9 Apr 1995

World Wide Web Browsers

The recent jump in interest about the Internet has been largely driven by WWW browsers such as Mosaic. The World Wide Web is an informal network of interlinked servers and documents based on standards developed at the European research facility at CERN. It combines a number of old ideas into a system that adds "sizzle" to output, including logos, icons, diagrams, and pictures. Documents can be linked to other documents, and binary files can be referenced and downloaded with the click of a mouse.

A Web browser understands a number of older protocols. It can receive files by FTP, display Gopher menus, and read network news. The "forms" feature can display a fill-in-the-blanks input screen with action buttons. A map image can be displayed, and the user can click on an area of interest. Though most Web requests display files from the server, others can run a program and query a database.

The core of the Web are three new and rather obscurely named standards:

  1. HTTP (Hypertext Transfer Protocol) a new client/server protocol similar to Gopher. In its simplest form, the client sends the name of a document or file and the server sends the document back. Unlike Gopher, there is no formal "menu" structure. Instead, documents can contain embedded pointers to other documents.
  2. URL (Uniform Resource Locator) a super-general designation for a document, file, menu, directory, or service anywhere on the network. A URL has four parts: a type of server protocol (Gopher, FTP, HTTP) followed by a colon, a server computer name preceded by two slashes (i.e. //pclt.cis.yale.edu), the name of a thing (a file, directory, newsgroup, menu, selector, or program), and a "last piece". The last piece of a document might be a bookmark (a named location in the middle of the document to use as the starting point). When the thing is a program, the last piece is a parameter string to pass to the program.
  3. HTML (HyperText Markup Language) a language for embedding format information in plain text files. A line can be marked as a section title, so the browser will display it in larger characters. Strings can be marked to display in italics or bold. HTML can include references to other files on the same server or on other servers. It can also reference images to be displayed in with the text. Web documents are not formatted by the server. The server sends HTML, and the Browser program on the client decides what font to use, how wide to make each line of text, and how to add emphasis.

To the extent that "The Web" has any specific meaning, it generally consists of servers that process HTTP transactions where the remote client sends the trailing end of a URL as a query and respond with a text file in HTML format. The pclt.cis.yale.edu server performs this function. This document, and the rest of the PCLT library, consist of Word files that have been converted to HTML format for display. Embedded icons, buttons, and diagrams are stored on the server as GIF-format image files referenced at the point where they are to be inserted in the HTML document.

As Web Browsers have evolved, they improve over the original Mosaic program's limited ability to deal with other protocols. Netscape is a fairly good Network News reader. A modern browser should automatically load binary files to disk, instead of trying to display them on the screen. Still, WSGOPHER understands GOPHER+ preferences, specialized Mail packages have nicknames and log files, and WS_FTP and NetSuite FTP for OS/2 display more directory information than any Web Browser. It is premature to expect that a Web Browser will replace all the other programs.

Web Browsers can display plain text files, HTTP, GIF or XBM images, Gopher menus, and FTP directory listings. Other types of data (PostScript documents, JPEG images, AU sound) may require an external viewer program. Some Web Browsers may have extra viewers built in, some may ship with selected viewers, and some may require that the viewer program be installed separately and configured.

Netscape

Given the tremendous interest in Internet and the Web, a number of browser programs have been recently released. Each program had serious bugs and important limitations. Many were fairly slow. There was no clear leader.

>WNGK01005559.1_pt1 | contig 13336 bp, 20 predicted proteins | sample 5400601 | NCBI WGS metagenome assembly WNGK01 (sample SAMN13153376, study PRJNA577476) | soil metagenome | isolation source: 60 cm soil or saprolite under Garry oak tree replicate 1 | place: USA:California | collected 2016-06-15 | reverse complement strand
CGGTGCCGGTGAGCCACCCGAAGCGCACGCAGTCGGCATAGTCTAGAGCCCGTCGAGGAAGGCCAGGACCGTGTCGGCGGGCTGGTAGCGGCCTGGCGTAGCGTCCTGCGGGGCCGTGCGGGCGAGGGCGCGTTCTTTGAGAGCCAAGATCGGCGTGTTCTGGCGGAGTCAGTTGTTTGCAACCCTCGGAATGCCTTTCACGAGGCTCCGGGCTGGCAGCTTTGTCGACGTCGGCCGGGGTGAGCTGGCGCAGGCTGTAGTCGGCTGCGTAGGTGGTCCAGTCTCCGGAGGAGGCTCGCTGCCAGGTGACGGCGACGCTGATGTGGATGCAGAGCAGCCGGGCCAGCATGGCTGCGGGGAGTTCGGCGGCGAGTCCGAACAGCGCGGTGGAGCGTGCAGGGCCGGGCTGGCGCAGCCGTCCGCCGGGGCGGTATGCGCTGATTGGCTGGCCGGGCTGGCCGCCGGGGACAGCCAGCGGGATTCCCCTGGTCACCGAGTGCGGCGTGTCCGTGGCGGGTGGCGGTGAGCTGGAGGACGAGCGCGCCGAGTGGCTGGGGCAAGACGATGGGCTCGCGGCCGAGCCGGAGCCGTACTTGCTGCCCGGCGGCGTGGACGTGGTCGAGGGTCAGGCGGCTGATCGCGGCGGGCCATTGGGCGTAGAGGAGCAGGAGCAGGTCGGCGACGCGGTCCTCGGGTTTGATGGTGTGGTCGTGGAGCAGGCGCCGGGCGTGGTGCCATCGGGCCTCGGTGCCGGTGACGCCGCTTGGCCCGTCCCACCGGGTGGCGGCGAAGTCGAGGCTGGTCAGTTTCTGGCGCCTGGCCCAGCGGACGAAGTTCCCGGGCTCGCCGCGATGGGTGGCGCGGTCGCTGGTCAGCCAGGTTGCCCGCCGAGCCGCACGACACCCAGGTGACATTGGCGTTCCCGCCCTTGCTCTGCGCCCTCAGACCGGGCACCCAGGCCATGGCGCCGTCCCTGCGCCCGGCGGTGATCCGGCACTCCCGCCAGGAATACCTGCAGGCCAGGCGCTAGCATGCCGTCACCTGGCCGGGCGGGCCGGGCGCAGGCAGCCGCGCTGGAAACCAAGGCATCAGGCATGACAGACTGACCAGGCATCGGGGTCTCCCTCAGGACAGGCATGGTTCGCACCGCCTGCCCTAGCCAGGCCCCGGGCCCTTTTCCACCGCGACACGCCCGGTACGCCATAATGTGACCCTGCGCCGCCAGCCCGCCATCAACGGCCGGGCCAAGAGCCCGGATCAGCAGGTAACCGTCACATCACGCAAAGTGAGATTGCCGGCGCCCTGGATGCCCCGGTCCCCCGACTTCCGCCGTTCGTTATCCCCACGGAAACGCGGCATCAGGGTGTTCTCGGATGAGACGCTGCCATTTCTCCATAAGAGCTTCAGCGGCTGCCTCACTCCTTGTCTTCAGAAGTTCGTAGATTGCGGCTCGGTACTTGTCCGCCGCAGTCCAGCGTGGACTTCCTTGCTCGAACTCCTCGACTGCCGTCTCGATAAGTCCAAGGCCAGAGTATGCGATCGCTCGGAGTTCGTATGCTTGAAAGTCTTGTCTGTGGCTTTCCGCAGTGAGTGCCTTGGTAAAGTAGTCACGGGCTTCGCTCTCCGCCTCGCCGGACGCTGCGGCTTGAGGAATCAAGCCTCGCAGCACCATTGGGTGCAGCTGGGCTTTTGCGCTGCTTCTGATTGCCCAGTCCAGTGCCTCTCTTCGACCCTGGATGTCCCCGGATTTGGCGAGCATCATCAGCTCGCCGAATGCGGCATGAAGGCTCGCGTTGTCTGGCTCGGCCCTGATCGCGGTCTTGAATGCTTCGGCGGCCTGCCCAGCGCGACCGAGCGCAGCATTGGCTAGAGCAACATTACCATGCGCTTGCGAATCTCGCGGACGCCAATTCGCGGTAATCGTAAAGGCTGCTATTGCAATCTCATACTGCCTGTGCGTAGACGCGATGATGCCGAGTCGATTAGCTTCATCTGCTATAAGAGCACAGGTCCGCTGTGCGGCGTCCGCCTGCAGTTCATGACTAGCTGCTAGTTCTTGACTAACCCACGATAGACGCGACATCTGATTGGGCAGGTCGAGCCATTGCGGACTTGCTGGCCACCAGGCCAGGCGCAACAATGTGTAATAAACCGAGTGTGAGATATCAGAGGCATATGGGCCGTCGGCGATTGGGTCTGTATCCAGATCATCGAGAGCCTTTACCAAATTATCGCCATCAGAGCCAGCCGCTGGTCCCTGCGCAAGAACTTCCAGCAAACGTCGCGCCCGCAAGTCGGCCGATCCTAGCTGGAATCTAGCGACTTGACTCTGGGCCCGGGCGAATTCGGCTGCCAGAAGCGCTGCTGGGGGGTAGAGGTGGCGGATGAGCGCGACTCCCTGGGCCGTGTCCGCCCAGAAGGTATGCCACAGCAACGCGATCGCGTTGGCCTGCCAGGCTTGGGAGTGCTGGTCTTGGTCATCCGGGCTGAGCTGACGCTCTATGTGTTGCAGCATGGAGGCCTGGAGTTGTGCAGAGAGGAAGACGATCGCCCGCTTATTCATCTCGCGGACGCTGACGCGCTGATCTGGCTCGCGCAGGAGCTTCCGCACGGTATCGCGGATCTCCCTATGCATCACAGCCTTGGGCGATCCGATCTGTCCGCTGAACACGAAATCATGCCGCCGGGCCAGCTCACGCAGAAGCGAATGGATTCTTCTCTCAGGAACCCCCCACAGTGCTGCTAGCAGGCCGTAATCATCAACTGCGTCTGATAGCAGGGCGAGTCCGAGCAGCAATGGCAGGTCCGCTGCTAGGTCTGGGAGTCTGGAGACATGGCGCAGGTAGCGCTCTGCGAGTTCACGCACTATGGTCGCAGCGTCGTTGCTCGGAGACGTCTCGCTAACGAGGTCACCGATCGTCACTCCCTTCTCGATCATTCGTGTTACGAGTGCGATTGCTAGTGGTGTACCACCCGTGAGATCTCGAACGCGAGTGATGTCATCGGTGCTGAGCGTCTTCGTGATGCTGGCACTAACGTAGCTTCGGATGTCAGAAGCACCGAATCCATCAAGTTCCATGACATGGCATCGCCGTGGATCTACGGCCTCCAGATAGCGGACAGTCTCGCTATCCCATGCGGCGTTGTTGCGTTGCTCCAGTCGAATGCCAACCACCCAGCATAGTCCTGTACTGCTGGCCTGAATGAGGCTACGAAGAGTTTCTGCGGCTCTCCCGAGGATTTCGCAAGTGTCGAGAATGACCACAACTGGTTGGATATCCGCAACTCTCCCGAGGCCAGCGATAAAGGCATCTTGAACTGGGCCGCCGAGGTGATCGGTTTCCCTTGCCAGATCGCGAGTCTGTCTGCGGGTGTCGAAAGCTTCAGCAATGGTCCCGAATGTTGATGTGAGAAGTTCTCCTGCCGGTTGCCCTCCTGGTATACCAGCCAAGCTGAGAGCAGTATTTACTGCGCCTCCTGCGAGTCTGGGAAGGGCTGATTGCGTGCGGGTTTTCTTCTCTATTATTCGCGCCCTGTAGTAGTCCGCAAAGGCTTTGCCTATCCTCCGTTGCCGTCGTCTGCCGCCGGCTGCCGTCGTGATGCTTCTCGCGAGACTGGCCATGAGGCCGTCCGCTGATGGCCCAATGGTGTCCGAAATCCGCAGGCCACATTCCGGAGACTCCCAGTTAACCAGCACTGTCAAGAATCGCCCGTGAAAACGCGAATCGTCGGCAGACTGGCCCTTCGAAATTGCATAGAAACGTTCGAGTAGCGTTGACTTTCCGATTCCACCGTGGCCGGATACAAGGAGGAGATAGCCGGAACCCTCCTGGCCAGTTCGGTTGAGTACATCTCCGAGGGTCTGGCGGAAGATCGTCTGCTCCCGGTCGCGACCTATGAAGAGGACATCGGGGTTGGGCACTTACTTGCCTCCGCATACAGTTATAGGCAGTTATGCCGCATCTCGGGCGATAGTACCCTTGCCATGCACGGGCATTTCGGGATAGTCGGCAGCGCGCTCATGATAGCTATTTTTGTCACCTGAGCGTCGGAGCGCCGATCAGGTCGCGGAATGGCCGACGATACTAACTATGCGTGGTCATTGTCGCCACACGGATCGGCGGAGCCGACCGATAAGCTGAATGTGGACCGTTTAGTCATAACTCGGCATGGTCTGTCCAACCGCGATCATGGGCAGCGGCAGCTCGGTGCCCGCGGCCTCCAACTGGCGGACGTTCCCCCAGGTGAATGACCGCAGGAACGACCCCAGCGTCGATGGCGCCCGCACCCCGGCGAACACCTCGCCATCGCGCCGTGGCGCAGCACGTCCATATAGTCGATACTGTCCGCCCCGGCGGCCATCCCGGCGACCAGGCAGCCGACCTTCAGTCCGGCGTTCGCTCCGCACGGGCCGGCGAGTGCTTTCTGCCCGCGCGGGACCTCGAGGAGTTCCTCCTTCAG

Then literally overnight things changed. On Oct 14 Mosaic Communications Corporation, a company formed by some of the original authors of NCSA Mosaic, released Netscape Version 0.9. Although nominally a "Beta Test" release, this code is much more reliable than any of the other programs. It is fast, especially for users connected to the Internet over a phone line. It is trivial to install and runs on all systems. Instantly, it became the front-runner. Best of all, it is absolutely free for personal use!

When a Web Server transfers a document to a browser, it first sends the HTML text. In HTML, the elements of the document are marked but their format is not specified. In this example, the phrase "How to Create WWW Services" will have been marked as a headline by the server. The Browser decided just how large to make the characters to set this headline apart from the ordinary text. The browser also formats the following paragraph to flow within the width of the window. The HTML file will contain the name of another file containing the GIF image of the picture that appears at the top. Traditional first-generation browsers, such as NCSA Mosaic, would first read in the entire HTML document, then format it, then fetch the picture, and finally display everything together. This worked adequately on Unix systems connected by LAN to a high speed network.

Netscape is optimized for a 14400 baud modem. The authors have reorganized the original Mosaic code so that it formats the text as it is read in. Since the phone line is fairly slow, this effectively uses the spare CPU power available during the data transfer and allows the data to be displayed almost instantly after the modem transfer ends. When the reference and name of the GIF picture file is encountered, Netscape generates a separate query the server requesting information about the picture data. Once Netscape determines the size of the picture, it can leave an empty box as a placeholder where the picture will appear, and go on formatting the text. After all the text has been transfer, Netscape goes back to fetch the pictures and fills in the empty boxes.

Windows applications are "event driven." This means that the application program runs when it is told by Windows that the user has moved the mouse, pressed a button, or hit a key on the keyboard that is directed to that program. In response to such events, the program may change things on the screen, or read and write files on disk. The WINSOCK interface was designed so that network operations could be handled as a single operation (like a disk request) or they could run in the background and complete by putting an event on the same queue that handles mouse clicks.